What we need is a social economy movement that supports the societal installation of key social determinants including democratic workplaces, ecological operational practices and management transparency. Whatever the final tools the starting point must be a movement. For all the popularity of feel-good consumerism as consumerism it inevitably inherits the brand name vacillation that characterize its origins.   

Most important, perhaps, enterprise and its users (that’s all of us, of course) must come together to support intervention to this end, rather than opposing it at all costs, in the name of lower taxes, the current norm.  If you agree, join our Alliance for Toronto’s Social Economy at There is a way forward for society and it will take more than piecemeal marketing make-overs to get there.       

The Pan-Am Games are coming! Help us build the social economy

Another world is more than possible. It's actual. 
[thanks  to TorontotheBetter's Marc Young for this submission] 

            International sporting events, like the July 2015 Pan-American Games in the GTA and Hamilton, are exciting for hosts and visitors alike. Not just opportunities to watch races and games, they offer everyone something of a cultural rush.
            This coming summer, thousands from the New World's South will head north, not to elude oppressive regimes or find a job in Canada's service sector but to have an innocent adventure – and enjoy a taste of a society not entirely foreign to them in this globalizing world but one that still offers contrasts and novelties. Panamanians, Brazilians, Paraguayans and others will come to see who we are... and take their impressions home.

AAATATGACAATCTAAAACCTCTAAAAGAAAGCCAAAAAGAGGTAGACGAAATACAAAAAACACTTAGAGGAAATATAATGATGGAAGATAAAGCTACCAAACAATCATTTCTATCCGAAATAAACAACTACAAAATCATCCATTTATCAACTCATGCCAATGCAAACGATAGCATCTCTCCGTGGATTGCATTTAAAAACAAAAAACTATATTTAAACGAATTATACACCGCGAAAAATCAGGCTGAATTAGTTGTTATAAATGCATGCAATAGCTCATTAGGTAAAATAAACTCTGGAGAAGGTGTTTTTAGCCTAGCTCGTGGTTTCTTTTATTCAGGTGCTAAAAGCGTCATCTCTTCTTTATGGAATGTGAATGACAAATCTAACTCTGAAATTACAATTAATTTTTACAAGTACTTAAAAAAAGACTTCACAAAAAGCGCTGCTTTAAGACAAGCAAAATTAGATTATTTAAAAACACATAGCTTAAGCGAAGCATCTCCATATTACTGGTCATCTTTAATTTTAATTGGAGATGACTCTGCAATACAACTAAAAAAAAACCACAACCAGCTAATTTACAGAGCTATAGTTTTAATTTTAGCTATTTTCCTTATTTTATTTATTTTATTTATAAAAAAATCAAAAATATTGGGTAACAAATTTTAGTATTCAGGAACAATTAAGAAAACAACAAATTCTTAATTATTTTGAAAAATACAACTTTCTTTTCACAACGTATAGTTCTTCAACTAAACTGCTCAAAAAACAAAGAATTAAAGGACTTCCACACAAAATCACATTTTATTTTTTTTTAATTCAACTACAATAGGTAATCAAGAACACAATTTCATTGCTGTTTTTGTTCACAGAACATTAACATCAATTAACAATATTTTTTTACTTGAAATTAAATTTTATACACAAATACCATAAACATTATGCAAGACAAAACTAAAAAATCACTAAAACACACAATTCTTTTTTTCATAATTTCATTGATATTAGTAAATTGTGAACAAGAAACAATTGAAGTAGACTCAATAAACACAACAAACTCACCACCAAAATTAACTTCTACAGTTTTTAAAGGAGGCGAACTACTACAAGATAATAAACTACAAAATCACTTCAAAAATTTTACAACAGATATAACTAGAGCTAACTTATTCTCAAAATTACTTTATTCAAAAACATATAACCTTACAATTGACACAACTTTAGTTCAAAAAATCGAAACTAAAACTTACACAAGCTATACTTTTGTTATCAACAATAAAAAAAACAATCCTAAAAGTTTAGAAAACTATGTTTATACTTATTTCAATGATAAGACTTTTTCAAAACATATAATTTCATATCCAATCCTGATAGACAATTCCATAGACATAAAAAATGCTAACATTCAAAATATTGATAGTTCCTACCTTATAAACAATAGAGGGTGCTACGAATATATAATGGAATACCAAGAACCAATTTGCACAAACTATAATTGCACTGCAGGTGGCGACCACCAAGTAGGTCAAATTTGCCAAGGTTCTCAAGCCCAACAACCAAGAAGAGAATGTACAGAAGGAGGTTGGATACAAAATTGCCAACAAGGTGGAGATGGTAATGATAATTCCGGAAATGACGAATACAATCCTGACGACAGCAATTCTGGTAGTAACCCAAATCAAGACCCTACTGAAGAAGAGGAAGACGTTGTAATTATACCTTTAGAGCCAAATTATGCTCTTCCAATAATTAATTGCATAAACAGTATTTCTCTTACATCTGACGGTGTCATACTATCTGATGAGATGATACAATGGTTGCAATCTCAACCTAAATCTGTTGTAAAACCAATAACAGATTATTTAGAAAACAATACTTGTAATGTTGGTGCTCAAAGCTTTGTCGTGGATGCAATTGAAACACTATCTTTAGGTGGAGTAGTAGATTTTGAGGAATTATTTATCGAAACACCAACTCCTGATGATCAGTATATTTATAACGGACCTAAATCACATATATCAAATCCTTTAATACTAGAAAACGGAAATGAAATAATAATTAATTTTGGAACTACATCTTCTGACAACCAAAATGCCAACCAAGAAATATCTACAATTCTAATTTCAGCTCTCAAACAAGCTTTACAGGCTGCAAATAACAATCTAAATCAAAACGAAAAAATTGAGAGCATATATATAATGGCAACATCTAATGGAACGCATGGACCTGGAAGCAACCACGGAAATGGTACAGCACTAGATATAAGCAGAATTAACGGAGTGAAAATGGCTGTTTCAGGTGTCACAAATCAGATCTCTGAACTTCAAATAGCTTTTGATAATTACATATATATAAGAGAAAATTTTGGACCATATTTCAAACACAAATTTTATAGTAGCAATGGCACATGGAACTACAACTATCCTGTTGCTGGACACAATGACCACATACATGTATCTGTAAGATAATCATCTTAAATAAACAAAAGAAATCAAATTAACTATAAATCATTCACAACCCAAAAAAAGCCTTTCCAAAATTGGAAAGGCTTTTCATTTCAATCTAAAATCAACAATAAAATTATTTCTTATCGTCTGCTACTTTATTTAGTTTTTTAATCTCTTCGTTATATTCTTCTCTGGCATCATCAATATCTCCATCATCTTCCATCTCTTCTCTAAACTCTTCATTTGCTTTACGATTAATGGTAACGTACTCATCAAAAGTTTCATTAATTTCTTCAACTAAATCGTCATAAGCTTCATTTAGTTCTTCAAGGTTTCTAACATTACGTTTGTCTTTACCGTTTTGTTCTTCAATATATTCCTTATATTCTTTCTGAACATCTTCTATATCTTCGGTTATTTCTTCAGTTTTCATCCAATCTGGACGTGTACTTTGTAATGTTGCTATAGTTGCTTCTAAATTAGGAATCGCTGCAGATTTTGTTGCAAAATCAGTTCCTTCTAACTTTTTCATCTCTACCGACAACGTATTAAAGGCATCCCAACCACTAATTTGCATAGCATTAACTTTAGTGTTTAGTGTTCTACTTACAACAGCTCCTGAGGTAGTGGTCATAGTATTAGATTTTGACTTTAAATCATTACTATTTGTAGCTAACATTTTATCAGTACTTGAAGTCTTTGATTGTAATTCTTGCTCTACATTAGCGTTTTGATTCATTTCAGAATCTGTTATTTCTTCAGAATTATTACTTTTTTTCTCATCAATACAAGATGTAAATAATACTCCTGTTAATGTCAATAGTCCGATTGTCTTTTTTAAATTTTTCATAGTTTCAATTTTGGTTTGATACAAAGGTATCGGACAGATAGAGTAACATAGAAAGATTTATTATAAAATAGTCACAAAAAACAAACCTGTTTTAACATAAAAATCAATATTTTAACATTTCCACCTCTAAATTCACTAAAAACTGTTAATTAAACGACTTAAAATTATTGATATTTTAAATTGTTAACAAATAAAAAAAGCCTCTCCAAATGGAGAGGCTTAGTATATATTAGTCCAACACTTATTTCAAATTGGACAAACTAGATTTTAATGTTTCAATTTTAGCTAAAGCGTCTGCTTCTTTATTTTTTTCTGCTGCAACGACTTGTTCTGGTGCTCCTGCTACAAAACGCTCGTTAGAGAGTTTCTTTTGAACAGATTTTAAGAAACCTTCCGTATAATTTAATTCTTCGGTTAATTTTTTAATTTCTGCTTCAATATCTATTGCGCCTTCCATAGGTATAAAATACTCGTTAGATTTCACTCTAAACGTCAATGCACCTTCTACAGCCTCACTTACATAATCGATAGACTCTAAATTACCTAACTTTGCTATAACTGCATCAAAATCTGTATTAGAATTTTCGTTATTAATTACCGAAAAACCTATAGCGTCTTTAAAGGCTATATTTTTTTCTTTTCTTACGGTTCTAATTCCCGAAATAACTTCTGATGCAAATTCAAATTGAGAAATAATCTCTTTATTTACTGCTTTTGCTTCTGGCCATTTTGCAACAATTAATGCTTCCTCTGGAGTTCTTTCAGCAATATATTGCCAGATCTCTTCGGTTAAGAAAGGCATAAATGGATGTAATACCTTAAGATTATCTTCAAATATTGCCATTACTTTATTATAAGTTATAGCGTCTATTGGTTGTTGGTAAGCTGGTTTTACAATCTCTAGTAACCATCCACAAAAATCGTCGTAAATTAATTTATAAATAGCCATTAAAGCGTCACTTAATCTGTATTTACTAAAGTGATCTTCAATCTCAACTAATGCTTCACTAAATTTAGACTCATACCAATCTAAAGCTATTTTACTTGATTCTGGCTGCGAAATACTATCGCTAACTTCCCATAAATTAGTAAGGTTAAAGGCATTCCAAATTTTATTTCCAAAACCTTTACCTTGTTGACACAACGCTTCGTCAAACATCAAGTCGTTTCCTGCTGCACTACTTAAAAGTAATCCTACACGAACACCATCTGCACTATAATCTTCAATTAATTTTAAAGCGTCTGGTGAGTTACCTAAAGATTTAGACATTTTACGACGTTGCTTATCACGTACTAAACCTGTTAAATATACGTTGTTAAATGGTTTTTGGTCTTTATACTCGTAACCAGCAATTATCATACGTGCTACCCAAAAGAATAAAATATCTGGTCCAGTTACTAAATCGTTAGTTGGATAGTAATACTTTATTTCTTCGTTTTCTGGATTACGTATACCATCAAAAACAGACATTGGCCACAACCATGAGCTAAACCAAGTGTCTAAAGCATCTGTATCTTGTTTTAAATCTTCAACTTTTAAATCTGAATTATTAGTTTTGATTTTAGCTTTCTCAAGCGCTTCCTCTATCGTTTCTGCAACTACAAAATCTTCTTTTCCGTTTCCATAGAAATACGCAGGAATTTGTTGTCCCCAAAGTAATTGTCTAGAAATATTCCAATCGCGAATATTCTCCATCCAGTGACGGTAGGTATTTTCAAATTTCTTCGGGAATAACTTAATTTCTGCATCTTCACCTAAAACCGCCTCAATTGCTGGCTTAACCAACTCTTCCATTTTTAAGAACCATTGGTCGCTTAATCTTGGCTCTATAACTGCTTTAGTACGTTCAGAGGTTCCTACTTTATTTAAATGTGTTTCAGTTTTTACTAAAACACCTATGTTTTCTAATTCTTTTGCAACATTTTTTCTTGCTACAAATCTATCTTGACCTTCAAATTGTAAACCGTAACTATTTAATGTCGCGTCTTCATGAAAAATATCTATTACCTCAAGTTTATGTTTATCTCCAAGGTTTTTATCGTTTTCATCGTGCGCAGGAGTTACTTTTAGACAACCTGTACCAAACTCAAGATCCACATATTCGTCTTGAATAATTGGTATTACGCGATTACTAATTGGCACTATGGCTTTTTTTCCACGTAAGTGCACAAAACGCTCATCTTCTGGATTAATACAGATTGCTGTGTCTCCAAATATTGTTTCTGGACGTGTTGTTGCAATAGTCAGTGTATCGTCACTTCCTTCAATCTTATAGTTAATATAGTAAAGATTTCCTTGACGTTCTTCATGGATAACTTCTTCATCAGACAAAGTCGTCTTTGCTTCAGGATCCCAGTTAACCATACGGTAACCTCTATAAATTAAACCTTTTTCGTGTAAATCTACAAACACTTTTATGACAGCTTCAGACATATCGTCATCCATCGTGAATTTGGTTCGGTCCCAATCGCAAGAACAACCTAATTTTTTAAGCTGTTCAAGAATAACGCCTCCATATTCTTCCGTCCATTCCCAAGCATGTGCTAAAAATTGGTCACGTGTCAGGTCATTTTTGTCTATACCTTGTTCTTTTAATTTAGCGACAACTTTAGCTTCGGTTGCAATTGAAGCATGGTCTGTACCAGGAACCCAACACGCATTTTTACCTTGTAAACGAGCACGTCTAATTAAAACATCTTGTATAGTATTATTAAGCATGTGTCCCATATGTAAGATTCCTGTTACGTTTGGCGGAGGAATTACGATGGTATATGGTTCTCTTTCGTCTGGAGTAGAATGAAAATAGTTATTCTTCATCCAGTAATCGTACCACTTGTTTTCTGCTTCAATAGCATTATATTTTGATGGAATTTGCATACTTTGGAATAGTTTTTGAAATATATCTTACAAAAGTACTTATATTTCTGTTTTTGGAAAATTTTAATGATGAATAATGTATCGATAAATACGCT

So what impression do we want to give? At the Alliance for Toronto’s Social Economy, we don't reject the usual answer given by Ontario's city halls and tourism offices: that here visitors find a microcosm of the world, a place where citizens who trace their origins to all the globe's corners work in friendship and relative harmony. That is true and a fine feature of our communities. But we want to say something else too.
            It would be dishonest, even in times of celebration, to deny that all is not well. Citizens and workers throughout the Americas, from Toronto to Buenos Aires, still struggle with the effects of the global economic crisis that rocked us seven years ago and gave birth to movements like Occupy, an initiative by citizens acutely aware of how current practice tends to generate great wealth for some and hard times – even misery – for many. Unemployment remains high, especially among youth and other vulnerable sections of the population. Governments mortgaged to the hilt are reducing services while continuing to hand out corporate welfare. People are uneasy.